Budget, sidewalks on Monday's agenda
JANESVILLE--A longtime council observer suggested people attending Monday's Janesville City Council meeting might want to bring their pajamas.
Public hearings on both the 2014 budget and the 2014 sidewalk program are on the agenda.
The public hearing on the budget is first, so those who want to comment can skip out on the hours of sidewalk testimony expected once again.
Several budget issues might still be discussed among council members Monday, including a suggestion to reduce the number of downtown terraces on which city crews haul away accumulated snow.
The Downtown Development Alliance has come out against the plan, and members have been urged by their leadership to email council members and speak at the meeting.
Acting City Manager Jay Winzenz suggested the cut of $31,500 so the money can instead be given to the Janesville Area Convention and Visitors Bureau.
The council is up against its state cap on the levy, so any additional money allocated must be funded with a cut elsewhere.
Snow is removed in downtown areas where narrow terraces have limited storage capacity. The snow is loaded onto dump trucks and hauled to the parking lot at Dawson Field.
In its memo to members, the DDA said reducing the number of streets downtown where snow is removed would have a negative effect.
“Our main concerns are safety, economic impact, parking availability,” according to the memo. “It is not consistent with the city's plans to focus on downtown revitalization.”
The council might also decide where it will find $6 million over the next three years to increase street maintenance.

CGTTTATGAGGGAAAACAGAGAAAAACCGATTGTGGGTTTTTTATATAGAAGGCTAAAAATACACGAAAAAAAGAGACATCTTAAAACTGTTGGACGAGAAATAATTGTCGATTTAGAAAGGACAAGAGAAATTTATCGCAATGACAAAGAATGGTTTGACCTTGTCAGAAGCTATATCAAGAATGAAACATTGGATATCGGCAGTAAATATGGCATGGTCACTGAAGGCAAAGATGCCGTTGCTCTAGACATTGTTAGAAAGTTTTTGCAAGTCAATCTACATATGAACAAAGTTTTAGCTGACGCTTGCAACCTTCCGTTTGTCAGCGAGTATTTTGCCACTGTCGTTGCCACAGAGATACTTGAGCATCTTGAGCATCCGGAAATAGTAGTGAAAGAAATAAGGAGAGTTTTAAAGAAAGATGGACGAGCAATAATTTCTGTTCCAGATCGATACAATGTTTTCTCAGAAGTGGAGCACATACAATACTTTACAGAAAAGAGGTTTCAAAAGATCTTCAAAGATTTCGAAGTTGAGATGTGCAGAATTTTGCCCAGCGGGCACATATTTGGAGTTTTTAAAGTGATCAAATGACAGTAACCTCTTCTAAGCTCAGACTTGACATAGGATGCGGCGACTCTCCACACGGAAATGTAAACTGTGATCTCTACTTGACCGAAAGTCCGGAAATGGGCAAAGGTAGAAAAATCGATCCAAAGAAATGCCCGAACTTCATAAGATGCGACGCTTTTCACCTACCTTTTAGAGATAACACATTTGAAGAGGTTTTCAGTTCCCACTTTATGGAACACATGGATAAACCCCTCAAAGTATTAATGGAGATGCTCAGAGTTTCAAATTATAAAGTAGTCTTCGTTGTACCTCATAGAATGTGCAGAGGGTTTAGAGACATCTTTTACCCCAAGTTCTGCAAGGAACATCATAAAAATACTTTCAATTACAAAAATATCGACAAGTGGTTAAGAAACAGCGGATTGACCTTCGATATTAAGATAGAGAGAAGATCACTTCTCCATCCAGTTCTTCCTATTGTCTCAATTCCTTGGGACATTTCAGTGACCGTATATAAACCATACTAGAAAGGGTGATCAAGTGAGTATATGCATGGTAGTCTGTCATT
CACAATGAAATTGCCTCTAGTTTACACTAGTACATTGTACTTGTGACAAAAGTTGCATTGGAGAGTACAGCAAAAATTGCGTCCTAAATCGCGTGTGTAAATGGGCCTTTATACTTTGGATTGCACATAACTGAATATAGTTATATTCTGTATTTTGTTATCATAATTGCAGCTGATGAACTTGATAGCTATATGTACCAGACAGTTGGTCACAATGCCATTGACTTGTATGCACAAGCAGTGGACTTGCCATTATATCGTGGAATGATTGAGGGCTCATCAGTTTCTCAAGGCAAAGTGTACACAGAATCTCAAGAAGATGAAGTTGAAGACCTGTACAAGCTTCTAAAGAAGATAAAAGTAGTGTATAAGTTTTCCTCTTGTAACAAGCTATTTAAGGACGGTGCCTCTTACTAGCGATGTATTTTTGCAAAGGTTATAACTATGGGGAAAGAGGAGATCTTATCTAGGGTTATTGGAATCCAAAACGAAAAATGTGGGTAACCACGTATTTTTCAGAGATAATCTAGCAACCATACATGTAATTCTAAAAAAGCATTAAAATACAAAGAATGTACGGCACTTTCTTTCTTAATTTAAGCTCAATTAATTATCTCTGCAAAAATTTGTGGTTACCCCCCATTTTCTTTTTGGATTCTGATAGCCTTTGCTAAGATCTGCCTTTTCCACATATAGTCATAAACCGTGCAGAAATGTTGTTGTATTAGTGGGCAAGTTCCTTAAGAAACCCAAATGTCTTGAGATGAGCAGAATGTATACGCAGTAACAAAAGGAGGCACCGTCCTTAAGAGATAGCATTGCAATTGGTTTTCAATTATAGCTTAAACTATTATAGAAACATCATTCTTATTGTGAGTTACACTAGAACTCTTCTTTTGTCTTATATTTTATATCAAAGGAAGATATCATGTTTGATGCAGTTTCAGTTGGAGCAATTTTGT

The council cannot raise the money through property taxes without major cuts. That leaves transferring money from reserves, borrowing, increasing the wheel tax or a combination of some or all. Residents already pay an annual $10 wheel tax, and the money goes to improve streets.
The council can opt to borrow the money in the next note issue, which would not affect the 2014 budget. It could also decide at any time to transfer money from reserves.
Any money coming from an increase in the wheel tax, though, takes about four months to arrive.
Lastly, the council still might discuss its decision to reduce evening lap swim, although no swimmers spoke at the first public hearing.
The council decided to continue morning lap swim but eliminate night lap swim as a compromise when members agreed that an annual subsidy of $334 per swimmer was too high. The school district charges $50 an hour to use its pools.
Several people did speak at the first public hearing Nov. 11. One questioned why city workers should get raises when she asserted many in the community are not. Another said the levy should be going down, not up.
Tracy Strain, 1811 Mitchell Street, spoke against a suggested boat launch fee and asked the council to first ask for help from residents to improve the boat landings, possibly by requesting donations.
Some budget numbers include:
--The city tax levy, without TIF, increases $539,080, or 1.8 percent. The increase with TIF is 2.39 percent.
--The city and library budgets have a net increase of $2,412 in total expenditures, or .01 percent.
--The owner of the average home assessed at $120,100 would pay an increase in property taxes for city services of $20.15. per year for city services. That resident would pay $965.89 for city and library services, an increase of 2.13 percent.
--Based on projections of all jurisdictions, the typical Janesville homeowner would pay about $3,008, or an increase of about $40, or 1.34 percent, without state and lottery credits.